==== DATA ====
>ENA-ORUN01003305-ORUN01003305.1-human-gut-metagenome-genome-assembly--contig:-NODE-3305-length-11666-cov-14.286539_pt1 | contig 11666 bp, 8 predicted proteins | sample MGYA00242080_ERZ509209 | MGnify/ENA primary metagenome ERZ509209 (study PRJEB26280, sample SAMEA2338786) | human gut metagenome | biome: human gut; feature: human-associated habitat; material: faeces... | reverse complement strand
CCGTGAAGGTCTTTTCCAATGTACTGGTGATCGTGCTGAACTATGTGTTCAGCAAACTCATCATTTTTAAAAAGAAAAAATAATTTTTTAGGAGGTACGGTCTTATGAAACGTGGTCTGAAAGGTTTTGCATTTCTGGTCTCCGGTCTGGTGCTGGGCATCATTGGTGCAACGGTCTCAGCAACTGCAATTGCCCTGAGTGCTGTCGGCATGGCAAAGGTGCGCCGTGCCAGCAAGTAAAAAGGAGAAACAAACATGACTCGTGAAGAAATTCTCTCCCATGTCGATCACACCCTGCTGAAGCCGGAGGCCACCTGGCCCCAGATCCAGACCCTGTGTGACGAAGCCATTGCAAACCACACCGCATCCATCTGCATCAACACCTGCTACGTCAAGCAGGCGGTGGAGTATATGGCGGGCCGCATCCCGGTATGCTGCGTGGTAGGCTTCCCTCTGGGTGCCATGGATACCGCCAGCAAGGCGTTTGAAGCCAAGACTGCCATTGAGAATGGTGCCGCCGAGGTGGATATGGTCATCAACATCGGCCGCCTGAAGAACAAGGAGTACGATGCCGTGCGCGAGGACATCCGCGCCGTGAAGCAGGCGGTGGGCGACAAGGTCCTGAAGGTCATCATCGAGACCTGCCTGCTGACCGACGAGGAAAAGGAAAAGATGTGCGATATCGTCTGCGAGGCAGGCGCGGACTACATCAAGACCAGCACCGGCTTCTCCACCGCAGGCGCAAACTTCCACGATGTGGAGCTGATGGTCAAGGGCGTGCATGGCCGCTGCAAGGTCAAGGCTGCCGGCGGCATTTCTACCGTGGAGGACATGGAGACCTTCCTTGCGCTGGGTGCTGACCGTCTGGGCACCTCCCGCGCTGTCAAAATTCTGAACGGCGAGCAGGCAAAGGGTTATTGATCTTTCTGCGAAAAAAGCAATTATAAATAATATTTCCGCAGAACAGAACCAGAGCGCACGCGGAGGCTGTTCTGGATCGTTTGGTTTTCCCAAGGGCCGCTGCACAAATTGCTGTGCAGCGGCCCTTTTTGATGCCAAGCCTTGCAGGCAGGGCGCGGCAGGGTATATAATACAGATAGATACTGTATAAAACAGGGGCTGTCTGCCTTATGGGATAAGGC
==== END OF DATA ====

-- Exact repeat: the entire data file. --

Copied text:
>ENA-ORUN01003305-ORUN01003305.1-human-gut-metagenome-genome-assembly--contig:-NODE-3305-length-11666-cov-14.286539_pt1 | contig 11666 bp, 8 predicted proteins | sample MGYA00242080_ERZ509209 | MGnify/ENA primary metagenome ERZ509209 (study PRJEB26280, sample SAMEA2338786) | human gut metagenome | biome: human gut; feature: human-associated habitat; material: faeces... | reverse complement strand
CCGTGAAGGTCTTTTCCAATGTACTGGTGATCGTGCTGAACTATGTGTTCAGCAAACTCATCATTTTTAAAAAGAAAAAATAATTTTTTAGGAGGTACGGTCTTATGAAACGTGGTCTGAAAGGTTTTGCATTTCTGGTCTCCGGTCTGGTGCTGGGCATCATTGGTGCAACGGTCTCAGCAACTGCAATTGCCCTGAGTGCTGTCGGCATGGCAAAGGTGCGCCGTGCCAGCAAGTAAAAAGGAGAAACAAACATGACTCGTGAAGAAATTCTCTCCCATGTCGATCACACCCTGCTGAAGCCGGAGGCCACCTGGCCCCAGATCCAGACCCTGTGTGACGAAGCCATTGCAAACCACACCGCATCCATCTGCATCAACACCTGCTACGTCAAGCAGGCGGTGGAGTATATGGCGGGCCGCATCCCGGTATGCTGCGTGGTAGGCTTCCCTCTGGGTGCCATGGATACCGCCAGCAAGGCGTTTGAAGCCAAGACTGCCATTGAGAATGGTGCCGCCGAGGTGGATATGGTCATCAACATCGGCCGCCTGAAGAACAAGGAGTACGATGCCGTGCGCGAGGACATCCGCGCCGTGAAGCAGGCGGTGGGCGACAAGGTCCTGAAGGTCATCATCGAGACCTGCCTGCTGACCGACGAGGAAAAGGAAAAGATGTGCGATATCGTCTGCGAGGCAGGCGCGGACTACATCAAGACCAGCACCGGCTTCTCCACCGCAGGCGCAAACTTCCACGATGTGGAGCTGATGGTCAAGGGCGTGCATGGCCGCTGCAAGGTCAAGGCTGCCGGCGGCATTTCTACCGTGGAGGACATGGAGACCTTCCTTGCGCTGGGTGCTGACCGTCTGGGCACCTCCCGCGCTGTCAAAATTCTGAACGGCGAGCAGGCAAAGGGTTATTGATCTTTCTGCGAAAAAAGCAATTATAAATAATATTTCCGCAGAACAGAACCAGAGCGCACGCGGAGGCTGTTCTGGATCGTTTGGTTTTCCCAAGGGCCGCTGCACAAATTGCTGTGCAGCGGCCCTTTTTGATGCCAAGCCTTGCAGGCAGGGCGCGGCAGGGTATATAATACAGATAGATACTGTATAAAACAGGGGCTGTCTGCCTTATGGGATAAGGC